What are iNtuitive Feeling values? These are well-characterized by the people in the USA, during the Trumpism moment, protesting against Trumpism, calling to, “Make America KIND again.”

Many Cultural Creatives are also iNtuitive Thinkers; yet, whose values are aligned with INF values–but I digress.

Carl Jung spent much time thinking about Goethe’s personal typology, article HERE https://www.idrlabs.com/articles/2013/05/jung-on-goethes-type/

“Jung on Goethe’s Type in 1921: Both INFJ and ENFJ”

What Jung was perhaps too early for was the idea of “learned extravert.” G’s career biography strongly suggests he was a learned extravert. This means his type was more introverted AND THEN life circumstances led him to develop more extraverted capacity secondarily.

In the most modern form of MBTI I know, this suggests XNFJ for Goethe. He had close to a 50-50 balance of introvert~extravert.

Goethe was among the first highly developed, public NFs.  Since iNtuitive Feeling values are still in the future for the majority of people in 2018, this suggests again how Goethe’s ideas has continued relevance.

In 100 years or so when a new civilization more aligned with iNtuitive Feeling values begins, the majority will will be NF aligned–and Goethe will become more ordinary. We will look to our modern Goethe’s not backward to Johann Wolfgang.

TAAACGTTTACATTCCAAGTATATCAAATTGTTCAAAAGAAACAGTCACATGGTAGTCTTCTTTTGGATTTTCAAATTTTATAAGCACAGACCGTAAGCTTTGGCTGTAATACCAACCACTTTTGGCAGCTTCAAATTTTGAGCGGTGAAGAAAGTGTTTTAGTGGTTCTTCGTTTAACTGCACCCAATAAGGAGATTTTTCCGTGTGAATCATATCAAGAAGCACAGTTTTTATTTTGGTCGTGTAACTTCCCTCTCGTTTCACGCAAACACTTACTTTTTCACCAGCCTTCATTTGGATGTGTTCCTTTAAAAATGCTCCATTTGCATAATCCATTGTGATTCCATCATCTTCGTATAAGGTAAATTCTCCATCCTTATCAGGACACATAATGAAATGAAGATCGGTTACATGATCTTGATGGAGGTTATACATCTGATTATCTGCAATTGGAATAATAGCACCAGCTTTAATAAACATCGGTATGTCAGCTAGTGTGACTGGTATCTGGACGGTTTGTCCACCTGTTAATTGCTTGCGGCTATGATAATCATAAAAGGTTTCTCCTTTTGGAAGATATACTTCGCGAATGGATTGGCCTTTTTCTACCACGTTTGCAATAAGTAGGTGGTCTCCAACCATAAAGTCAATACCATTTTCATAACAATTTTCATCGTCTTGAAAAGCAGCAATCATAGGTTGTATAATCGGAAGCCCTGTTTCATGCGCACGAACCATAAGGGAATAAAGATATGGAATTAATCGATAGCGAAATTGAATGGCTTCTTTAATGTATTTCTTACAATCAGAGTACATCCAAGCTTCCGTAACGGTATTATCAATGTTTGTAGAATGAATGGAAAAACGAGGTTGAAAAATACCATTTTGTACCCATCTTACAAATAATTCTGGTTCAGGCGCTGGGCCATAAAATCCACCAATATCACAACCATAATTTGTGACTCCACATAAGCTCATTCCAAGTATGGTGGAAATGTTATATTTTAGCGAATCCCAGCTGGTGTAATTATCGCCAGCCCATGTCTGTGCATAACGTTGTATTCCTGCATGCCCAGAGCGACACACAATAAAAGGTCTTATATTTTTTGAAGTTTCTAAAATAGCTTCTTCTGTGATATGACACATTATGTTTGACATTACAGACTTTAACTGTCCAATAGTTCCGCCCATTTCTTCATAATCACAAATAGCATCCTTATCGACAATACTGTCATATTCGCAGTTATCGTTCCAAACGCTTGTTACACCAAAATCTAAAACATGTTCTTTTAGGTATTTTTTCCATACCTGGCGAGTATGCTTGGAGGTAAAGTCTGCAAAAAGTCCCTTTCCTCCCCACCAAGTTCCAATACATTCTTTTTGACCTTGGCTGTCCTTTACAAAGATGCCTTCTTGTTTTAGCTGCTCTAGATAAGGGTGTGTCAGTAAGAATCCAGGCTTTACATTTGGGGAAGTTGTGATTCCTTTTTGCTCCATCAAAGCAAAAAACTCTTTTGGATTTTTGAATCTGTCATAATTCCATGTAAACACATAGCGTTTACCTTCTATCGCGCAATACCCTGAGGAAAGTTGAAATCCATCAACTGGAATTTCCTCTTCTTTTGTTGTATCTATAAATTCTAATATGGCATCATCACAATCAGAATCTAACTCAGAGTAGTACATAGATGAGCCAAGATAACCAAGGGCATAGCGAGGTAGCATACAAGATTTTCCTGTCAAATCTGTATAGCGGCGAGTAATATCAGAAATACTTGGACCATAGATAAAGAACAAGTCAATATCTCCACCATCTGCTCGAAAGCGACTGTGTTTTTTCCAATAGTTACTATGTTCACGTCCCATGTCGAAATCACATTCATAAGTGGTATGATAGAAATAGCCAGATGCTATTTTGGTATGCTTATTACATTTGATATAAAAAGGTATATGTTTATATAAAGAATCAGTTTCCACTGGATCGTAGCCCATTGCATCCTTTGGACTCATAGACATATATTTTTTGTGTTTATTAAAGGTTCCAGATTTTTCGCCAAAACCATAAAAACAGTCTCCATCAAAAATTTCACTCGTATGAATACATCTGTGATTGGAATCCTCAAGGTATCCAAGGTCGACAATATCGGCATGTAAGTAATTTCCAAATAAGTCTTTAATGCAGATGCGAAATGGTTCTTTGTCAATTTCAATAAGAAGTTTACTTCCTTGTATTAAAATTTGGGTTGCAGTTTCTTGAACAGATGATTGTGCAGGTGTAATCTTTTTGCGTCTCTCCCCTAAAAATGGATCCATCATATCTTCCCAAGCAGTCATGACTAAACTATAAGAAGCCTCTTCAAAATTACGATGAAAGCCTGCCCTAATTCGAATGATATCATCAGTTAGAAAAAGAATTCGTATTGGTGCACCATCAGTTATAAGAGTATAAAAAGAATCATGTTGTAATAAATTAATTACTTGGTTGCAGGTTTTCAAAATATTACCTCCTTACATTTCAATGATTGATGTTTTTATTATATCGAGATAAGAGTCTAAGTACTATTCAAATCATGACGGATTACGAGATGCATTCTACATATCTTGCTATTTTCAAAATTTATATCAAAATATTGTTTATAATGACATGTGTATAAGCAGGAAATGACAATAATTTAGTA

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Latest publication:  Growing Sustainable Children and Schools Worthy of Our Affection; 

Team Human K-12 Teacher Training;

Waldorf 2.0 for Public Schools, Local Assembly Required

Series title:  Re-inventing Face-to-Face Culture

Goethe’s Three Orders of Science, hidden in plain sight

In wrapping up-tweaking my last big Goethean writing project, I realized it’s possible to claim the ‘Three Sciences We Use Everyday’ as a Goethe idea.  There’s no profit in claiming it as my own idea anyway.

Goethe’s Three Orders of Science were hidden in plain sight for 250 years.  Where?  The original 2014 presentation of Three Sciences suggests the ordinariness of the Three Orders.  Here’s another view; take a look:

First Order Science ~ My own internal use of rational Thinking and rational Feeling.  This really is what men do at least occasionally in their man-caves and women do in their she-caves.  Our inner lives, how we attend to, and navigate, our Inner Game of Life, may be primitive–yet some spark exists, especially for Waldorf folks.

First Order Science is also how we exercise our five-sensory or 12-sensory channels, what we perceive and how we perceive.  In fewer words:  How we learn.  Am I learning?  If yes–how?

That’s it. First Order Science is this simple.  Stop here.  Simply observe; don’t yet try to carry this over to G’s scientific method. This is not yet applying First Order to human experiments.

Second Order Science ~ The smallest of Goethe’s Three Sciences.  These are aspects of my experiments sharable with colleagues and anyone interested, any aspects workable for you, workable by anyone interested, at any place, at any time on the Earth, regardless of differing subjective intention and attitude.

Second Order is the Science our survival-mad ego loves.  Men’s profit-mad self loves it too:  “If indoor plumbing is replicable, then everyone on Earth will want this, where feasible for them.  I can make big profits fast.”  This is how competitive-male-thinkers employ Second Order Science–but you are not obliged to.